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Upgrade of a Pentium III processor - BGA2

Discussion in 'Laptops' started by E Brown, Dec 30, 2005.

  1. E Brown

    E Brown Guest

    I'm trying to upgrade a TransNote from 600Mhz to 850Mhz. I've got
    the processor, and my motherboard it out and the fan is removed, but I
    can't see how to get the CPU off. I've read suggestions for using
    acetone, heat (to turn the adhesive gooey), and cold (to turn the
    adhesive brittle). Anyone have experience with this? I managed to pry
    one off a test board using a screwdriver, but it was a near thing that
    no damage was done to the board.
    E Brown, Dec 30, 2005
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  2. E Brown

    epbrown Guest

    Hmm, I'd thought this was clear epoxy but now see it's soldered to the
    board. I'll try my hot air gun and a soldering iron and report back.
    epbrown, Dec 30, 2005
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  3. STOP

    Your chances of destroying the unit are 99%+ your chances of doing this
    successfully are less than 1%.
    Barry Watzman, Dec 31, 2005
  4. E Brown

    epbrown Guest

    epbrown, Dec 31, 2005
  5. E Brown

    J. Clarke Guest

    If you go ahead with this you will find out. If you don't care about the
    machine ever working again, go for it--I guarantee that you'll find it an
    educational experience. If it's important that the machine work, then find
    something expendable to practice on.
    J. Clarke, Dec 31, 2005
  6. E Brown

    E Brown Guest

    Sheesh - they used to talk about a can-do spirit in this country.
    Now all I hear is the computer-geek equivalent of "You shoot your eye
    out!" Everything I've read says it's difficult, some of what I've read
    says it isn't worth the effort, NOTHING I've read says it's
    impossible. Not even your replies say that.
    In my 10 years on the group, I don't *think* I've come across as
    either incompetent or insane, so how about a smidgen of credit? I'm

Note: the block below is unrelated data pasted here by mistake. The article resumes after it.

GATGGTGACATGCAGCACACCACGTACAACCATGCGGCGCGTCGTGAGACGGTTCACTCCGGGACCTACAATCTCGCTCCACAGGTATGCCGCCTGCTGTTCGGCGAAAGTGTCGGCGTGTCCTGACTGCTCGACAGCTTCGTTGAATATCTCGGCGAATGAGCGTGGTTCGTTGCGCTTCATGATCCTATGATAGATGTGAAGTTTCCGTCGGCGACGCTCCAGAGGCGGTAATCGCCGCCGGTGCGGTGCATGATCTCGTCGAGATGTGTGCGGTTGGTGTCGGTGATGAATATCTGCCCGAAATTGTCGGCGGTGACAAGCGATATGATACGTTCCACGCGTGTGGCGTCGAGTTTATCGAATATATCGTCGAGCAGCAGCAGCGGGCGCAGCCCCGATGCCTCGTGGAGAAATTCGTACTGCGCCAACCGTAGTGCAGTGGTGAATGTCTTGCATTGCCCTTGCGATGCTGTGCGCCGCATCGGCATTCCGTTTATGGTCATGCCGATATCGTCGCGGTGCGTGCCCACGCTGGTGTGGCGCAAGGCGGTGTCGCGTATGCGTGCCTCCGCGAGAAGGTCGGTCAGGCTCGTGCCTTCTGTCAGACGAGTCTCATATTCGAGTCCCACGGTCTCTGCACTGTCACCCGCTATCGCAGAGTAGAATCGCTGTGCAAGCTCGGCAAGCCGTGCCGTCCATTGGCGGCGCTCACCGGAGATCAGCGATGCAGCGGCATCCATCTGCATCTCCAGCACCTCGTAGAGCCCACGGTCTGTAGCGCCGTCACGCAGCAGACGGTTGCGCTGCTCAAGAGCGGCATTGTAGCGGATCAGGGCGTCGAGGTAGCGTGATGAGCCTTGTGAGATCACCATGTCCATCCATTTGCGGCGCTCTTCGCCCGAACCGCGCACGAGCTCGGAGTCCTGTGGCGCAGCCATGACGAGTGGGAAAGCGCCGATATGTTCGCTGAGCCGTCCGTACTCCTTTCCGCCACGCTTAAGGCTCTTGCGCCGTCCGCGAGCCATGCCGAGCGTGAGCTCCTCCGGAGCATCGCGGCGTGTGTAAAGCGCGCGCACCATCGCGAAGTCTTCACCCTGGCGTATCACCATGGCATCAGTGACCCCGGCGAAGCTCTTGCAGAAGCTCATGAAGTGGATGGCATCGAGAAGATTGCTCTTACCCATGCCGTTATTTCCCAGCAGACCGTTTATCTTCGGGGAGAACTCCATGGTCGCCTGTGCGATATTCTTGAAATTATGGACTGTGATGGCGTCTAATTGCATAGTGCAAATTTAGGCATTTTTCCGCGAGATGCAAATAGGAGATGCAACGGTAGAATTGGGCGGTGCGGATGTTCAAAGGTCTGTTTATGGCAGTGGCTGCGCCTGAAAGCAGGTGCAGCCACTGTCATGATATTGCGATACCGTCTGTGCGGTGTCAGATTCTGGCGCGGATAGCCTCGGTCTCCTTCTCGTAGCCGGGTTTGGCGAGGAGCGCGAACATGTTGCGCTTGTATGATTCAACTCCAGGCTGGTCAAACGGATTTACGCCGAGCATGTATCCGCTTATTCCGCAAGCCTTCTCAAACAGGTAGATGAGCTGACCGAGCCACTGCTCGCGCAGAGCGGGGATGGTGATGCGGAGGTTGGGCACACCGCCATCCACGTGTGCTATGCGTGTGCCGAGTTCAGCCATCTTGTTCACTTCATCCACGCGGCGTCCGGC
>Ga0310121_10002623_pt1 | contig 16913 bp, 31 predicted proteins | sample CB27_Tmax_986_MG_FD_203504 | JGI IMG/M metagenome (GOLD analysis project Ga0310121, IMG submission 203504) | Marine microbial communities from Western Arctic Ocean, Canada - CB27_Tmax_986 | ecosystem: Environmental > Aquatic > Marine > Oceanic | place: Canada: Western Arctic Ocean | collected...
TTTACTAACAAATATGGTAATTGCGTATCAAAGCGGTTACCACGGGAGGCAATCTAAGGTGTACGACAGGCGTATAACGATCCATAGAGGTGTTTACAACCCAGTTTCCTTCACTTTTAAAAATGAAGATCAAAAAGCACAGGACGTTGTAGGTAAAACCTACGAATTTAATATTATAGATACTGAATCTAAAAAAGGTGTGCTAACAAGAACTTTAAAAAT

attempting this on the working spare motherboard I took from my parts
    machine, kept in case in case something happens to my main T-note
    *and* my spare T-note.
    And crazy stupe that I am, I bought a replacement system board from
    Hammerhead Tech on eBay before I started the project.
    They appear to use a low-temp solder for mounting them, since my
    hot air gun got the old CPU off in minutes. Next is cleaning off the
    old solder. If it works, cool. If it doesn't, well, it got me away
    from the tv for a bit.
    E Brown, Jan 1, 2006
  7. If this is a BGA chip, it's not possible without specialized BGA
    soldering and desoldering tools that will cost tens of thousands of
    dollars. That's the problem, really: The assembly technology used in
    modern equipment cannot be repaired without extremely exotic tools. If
    you know what BGA is, you would understand why. It took K&S (Kulicke &
    Soffa), which manufactures this stuff, years to get their "turbo ball
    bonder" to work right. You are looking at big bucks, serious money.
    This equipment is hundreds of thousands of dollars new, and even older
    model used ones are tens of thousands of dollars. And there is ZERO
    chance of doing without such equipment. Getting a part off is possible
    with a heat gun (although heat levels that damage the old part or the
    board are a concern), but you have no chance of getting a new part
    correctly installed.
    Barry Watzman, Jan 1, 2006
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